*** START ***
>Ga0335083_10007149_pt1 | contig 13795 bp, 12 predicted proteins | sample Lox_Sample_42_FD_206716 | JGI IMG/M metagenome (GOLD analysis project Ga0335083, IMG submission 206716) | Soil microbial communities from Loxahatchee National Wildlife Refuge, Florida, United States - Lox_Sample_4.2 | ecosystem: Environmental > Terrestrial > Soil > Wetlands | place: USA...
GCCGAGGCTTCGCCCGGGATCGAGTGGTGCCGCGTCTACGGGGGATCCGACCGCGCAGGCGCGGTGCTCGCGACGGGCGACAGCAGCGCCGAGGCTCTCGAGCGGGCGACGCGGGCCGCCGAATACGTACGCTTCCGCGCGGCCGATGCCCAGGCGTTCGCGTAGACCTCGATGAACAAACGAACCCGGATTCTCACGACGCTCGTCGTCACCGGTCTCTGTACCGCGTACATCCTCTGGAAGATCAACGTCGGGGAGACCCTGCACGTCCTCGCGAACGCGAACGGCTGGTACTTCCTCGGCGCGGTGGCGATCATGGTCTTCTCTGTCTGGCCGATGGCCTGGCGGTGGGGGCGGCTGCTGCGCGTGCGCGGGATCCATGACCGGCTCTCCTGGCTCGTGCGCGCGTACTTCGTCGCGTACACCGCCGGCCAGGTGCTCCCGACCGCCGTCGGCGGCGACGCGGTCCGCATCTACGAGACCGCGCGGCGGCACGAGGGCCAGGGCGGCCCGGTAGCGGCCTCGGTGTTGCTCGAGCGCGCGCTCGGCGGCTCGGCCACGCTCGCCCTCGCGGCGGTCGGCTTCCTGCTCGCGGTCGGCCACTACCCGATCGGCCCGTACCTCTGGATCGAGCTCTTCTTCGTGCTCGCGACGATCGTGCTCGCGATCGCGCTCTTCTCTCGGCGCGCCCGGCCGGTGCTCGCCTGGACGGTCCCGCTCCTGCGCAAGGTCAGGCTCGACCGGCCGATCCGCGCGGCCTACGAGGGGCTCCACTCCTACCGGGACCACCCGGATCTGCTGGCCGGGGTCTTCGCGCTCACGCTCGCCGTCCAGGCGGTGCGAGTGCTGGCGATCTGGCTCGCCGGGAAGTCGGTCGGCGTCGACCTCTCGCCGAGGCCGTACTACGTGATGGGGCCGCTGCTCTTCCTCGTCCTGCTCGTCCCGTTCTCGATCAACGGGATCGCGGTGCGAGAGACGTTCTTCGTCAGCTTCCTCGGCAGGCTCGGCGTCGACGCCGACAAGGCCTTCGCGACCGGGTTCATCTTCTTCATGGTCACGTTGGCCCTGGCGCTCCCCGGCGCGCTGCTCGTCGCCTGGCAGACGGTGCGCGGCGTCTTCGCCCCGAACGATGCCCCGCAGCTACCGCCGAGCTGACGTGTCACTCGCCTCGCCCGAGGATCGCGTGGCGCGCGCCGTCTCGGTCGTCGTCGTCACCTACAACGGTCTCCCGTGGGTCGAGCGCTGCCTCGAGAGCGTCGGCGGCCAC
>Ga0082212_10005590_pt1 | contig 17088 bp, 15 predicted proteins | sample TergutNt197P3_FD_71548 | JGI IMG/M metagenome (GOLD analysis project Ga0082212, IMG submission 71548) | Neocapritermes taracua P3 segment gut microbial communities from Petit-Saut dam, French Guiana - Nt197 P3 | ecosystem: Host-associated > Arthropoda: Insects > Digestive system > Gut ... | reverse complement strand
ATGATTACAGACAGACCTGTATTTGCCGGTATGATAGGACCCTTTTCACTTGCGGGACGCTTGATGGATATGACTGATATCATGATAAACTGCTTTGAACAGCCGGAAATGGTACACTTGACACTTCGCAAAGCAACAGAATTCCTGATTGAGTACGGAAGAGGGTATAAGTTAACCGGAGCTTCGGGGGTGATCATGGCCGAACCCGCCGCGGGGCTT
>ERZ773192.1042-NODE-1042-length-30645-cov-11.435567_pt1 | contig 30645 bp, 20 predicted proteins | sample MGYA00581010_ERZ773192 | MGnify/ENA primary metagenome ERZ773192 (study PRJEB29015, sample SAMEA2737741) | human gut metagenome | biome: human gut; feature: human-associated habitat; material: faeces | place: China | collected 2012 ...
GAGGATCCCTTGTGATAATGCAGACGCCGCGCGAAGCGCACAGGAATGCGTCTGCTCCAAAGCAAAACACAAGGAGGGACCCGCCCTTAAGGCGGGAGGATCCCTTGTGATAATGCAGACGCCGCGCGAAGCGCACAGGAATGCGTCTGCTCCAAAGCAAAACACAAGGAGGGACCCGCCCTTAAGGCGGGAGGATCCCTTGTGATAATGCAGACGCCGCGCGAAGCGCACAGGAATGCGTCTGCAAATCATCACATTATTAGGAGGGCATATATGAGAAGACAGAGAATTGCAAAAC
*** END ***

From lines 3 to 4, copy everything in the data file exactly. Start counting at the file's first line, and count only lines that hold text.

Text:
>Ga0082212_10005590_pt1 | contig 17088 bp, 15 predicted proteins | sample TergutNt197P3_FD_71548 | JGI IMG/M metagenome (GOLD analysis project Ga0082212, IMG submission 71548) | Neocapritermes taracua P3 segment gut microbial communities from Petit-Saut dam, French Guiana - Nt197 P3 | ecosystem: Host-associated > Arthropoda: Insects > Digestive system > Gut ... | reverse complement strand
ATGATTACAGACAGACCTGTATTTGCCGGTATGATAGGACCCTTTTCACTTGCGGGACGCTTGATGGATATGACTGATATCATGATAAACTGCTTTGAACAGCCGGAAATGGTACACTTGACACTTCGCAAAGCAACAGAATTCCTGATTGAGTACGGAAGAGGGTATAAGTTAACCGGAGCTTCGGGGGTGATCATGGCCGAACCCGCCGCGGGGCTT